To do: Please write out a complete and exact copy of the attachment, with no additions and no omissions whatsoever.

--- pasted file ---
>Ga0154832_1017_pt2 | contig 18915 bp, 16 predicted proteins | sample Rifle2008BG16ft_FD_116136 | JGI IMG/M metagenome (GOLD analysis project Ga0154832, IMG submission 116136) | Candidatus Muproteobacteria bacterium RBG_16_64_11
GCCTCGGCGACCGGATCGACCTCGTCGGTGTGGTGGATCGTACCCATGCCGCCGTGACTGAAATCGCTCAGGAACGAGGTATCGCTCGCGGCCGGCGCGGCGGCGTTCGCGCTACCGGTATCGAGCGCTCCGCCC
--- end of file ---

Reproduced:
>Ga0154832_1017_pt2 | contig 18915 bp, 16 predicted proteins | sample Rifle2008BG16ft_FD_116136 | JGI IMG/M metagenome (GOLD analysis project Ga0154832, IMG submission 116136) | Candidatus Muproteobacteria bacterium RBG_16_64_11
GCCTCGGCGACCGGATCGACCTCGTCGGTGTGGTGGATCGTACCCATGCCGCCGTGACTGAAATCGCTCAGGAACGAGGTATCGCTCGCGGCCGGCGCGGCGGCGTTCGCGCTACCGGTATCGAGCGCTCCGCCC